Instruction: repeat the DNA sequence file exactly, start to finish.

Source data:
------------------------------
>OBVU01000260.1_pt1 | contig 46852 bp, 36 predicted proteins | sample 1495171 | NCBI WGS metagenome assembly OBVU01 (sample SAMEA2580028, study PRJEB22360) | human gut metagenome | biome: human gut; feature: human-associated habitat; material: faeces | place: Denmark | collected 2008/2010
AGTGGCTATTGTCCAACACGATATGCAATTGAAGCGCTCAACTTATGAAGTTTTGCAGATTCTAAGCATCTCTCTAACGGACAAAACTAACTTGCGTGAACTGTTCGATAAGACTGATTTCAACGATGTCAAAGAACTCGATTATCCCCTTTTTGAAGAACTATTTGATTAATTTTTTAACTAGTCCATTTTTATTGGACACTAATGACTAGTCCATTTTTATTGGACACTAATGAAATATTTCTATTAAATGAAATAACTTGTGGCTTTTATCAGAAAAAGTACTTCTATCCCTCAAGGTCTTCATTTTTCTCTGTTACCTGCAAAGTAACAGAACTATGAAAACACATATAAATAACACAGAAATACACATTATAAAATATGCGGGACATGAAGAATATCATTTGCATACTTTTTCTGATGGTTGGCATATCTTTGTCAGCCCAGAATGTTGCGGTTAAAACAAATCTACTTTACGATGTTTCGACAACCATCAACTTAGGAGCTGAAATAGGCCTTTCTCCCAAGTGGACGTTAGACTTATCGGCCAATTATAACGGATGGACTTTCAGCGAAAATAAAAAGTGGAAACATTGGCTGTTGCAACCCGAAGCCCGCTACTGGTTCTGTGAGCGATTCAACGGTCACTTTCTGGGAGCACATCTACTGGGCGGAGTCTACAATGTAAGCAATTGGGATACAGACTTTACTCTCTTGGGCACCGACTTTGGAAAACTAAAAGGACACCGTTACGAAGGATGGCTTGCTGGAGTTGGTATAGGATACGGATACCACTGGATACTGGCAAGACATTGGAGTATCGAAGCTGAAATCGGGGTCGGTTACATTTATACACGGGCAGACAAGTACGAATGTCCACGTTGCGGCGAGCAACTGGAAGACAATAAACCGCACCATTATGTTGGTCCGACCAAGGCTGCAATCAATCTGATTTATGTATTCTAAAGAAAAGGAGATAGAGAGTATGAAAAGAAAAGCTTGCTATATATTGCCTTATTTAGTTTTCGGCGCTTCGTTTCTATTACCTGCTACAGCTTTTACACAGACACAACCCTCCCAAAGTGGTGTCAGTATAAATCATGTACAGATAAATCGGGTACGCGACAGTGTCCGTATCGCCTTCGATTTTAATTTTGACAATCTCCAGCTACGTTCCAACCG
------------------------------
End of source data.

>OBVU01000260.1_pt1 | contig 46852 bp, 36 predicted proteins | sample 1495171 | NCBI WGS metagenome assembly OBVU01 (sample SAMEA2580028, study PRJEB22360) | human gut metagenome | biome: human gut; feature: human-associated habitat; material: faeces | place: Denmark | collected 2008/2010
AGTGGCTATTGTCCAACACGATATGCAATTGAAGCGCTCAACTTATGAAGTTTTGCAGATTCTAAGCATCTCTCTAACGGACAAAACTAACTTGCGTGAACTGTTCGATAAGACTGATTTCAACGATGTCAAAGAACTCGATTATCCCCTTTTTGAAGAACTATTTGATTAATTTTTTAACTAGTCCATTTTTATTGGACACTAATGACTAGTCCATTTTTATTGGACACTAATGAAATATTTCTATTAAATGAAATAACTTGTGGCTTTTATCAGAAAAAGTACTTCTATCCCTCAAGGTCTTCATTTTTCTCTGTTACCTGCAAAGTAACAGAACTATGAAAACACATATAAATAACACAGAAATACACATTATAAAATATGCGGGACATGAAGAATATCATTTGCATACTTTTTCTGATGGTTGGCATATCTTTGTCAGCCCAGAATGTTGCGGTTAAAACAAATCTACTTTACGATGTTTCGACAACCATCAACTTAGGAGCTGAAATAGGCCTTTCTCCCAAGTGGACGTTAGACTTATCGGCCAATTATAACGGATGGACTTTCAGCGAAAATAAAAAGTGGAAACATTGGCTGTTGCAACCCGAAGCCCGCTACTGGTTCTGTGAGCGATTCAACGGTCACTTTCTGGGAGCACATCTACTGGGCGGAGTCTACAATGTAAGCAATTGGGATACAGACTTTACTCTCTTGGGCACCGACTTTGGAAAACTAAAAGGACACCGTTACGAAGGATGGCTTGCTGGAGTTGGTATAGGATACGGATACCACTGGATACTGGCAAGACATTGGAGTATCGAAGCTGAAATCGGGGTCGGTTACATTTATACACGGGCAGACAAGTACGAATGTCCACGTTGCGGCGAGCAACTGGAAGACAATAAACCGCACCATTATGTTGGTCCGACCAAGGCTGCAATCAATCTGATTTATGTATTCTAAAGAAAAGGAGATAGAGAGTATGAAAAGAAAAGCTTGCTATATATTGCCTTATTTAGTTTTCGGCGCTTCGTTTCTATTACCTGCTACAGCTTTTACACAGACACAACCCTCCCAAAGTGGTGTCAGTATAAATCATGTACAGATAAATCGGGTACGCGACAGTGTCCGTATCGCCTTCGATTTTAATTTTGACAATCTCCAGCTACGTTCCAACCG